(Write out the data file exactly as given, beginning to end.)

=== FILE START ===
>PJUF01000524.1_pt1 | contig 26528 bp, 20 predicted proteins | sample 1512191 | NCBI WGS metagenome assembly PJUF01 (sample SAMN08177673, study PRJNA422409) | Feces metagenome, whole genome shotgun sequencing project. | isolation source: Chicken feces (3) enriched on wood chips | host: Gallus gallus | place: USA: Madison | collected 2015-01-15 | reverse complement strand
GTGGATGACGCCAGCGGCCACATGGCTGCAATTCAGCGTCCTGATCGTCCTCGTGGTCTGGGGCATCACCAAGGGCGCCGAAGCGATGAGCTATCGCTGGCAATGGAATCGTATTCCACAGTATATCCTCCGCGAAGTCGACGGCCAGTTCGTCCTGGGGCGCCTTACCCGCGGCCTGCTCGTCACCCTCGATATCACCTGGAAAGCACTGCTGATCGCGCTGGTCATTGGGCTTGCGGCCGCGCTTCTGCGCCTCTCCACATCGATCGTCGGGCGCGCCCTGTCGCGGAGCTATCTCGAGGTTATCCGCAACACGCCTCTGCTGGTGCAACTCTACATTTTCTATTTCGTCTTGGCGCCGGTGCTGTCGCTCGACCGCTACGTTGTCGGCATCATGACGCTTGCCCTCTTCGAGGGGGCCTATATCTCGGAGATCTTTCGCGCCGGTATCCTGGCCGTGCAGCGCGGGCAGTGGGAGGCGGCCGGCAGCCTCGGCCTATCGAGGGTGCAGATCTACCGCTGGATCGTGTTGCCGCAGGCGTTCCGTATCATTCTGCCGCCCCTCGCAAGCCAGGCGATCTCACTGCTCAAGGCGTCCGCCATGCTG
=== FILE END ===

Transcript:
>PJUF01000524.1_pt1 | contig 26528 bp, 20 predicted proteins | sample 1512191 | NCBI WGS metagenome assembly PJUF01 (sample SAMN08177673, study PRJNA422409) | Feces metagenome, whole genome shotgun sequencing project. | isolation source: Chicken feces (3) enriched on wood chips | host: Gallus gallus | place: USA: Madison | collected 2015-01-15 | reverse complement strand
GTGGATGACGCCAGCGGCCACATGGCTGCAATTCAGCGTCCTGATCGTCCTCGTGGTCTGGGGCATCACCAAGGGCGCCGAAGCGATGAGCTATCGCTGGCAATGGAATCGTATTCCACAGTATATCCTCCGCGAAGTCGACGGCCAGTTCGTCCTGGGGCGCCTTACCCGCGGCCTGCTCGTCACCCTCGATATCACCTGGAAAGCACTGCTGATCGCGCTGGTCATTGGGCTTGCGGCCGCGCTTCTGCGCCTCTCCACATCGATCGTCGGGCGCGCCCTGTCGCGGAGCTATCTCGAGGTTATCCGCAACACGCCTCTGCTGGTGCAACTCTACATTTTCTATTTCGTCTTGGCGCCGGTGCTGTCGCTCGACCGCTACGTTGTCGGCATCATGACGCTTGCCCTCTTCGAGGGGGCCTATATCTCGGAGATCTTTCGCGCCGGTATCCTGGCCGTGCAGCGCGGGCAGTGGGAGGCGGCCGGCAGCCTCGGCCTATCGAGGGTGCAGATCTACCGCTGGATCGTGTTGCCGCAGGCGTTCCGTATCATTCTGCCGCCCCTCGCAAGCCAGGCGATCTCACTGCTCAAGGCGTCCGCCATGCTG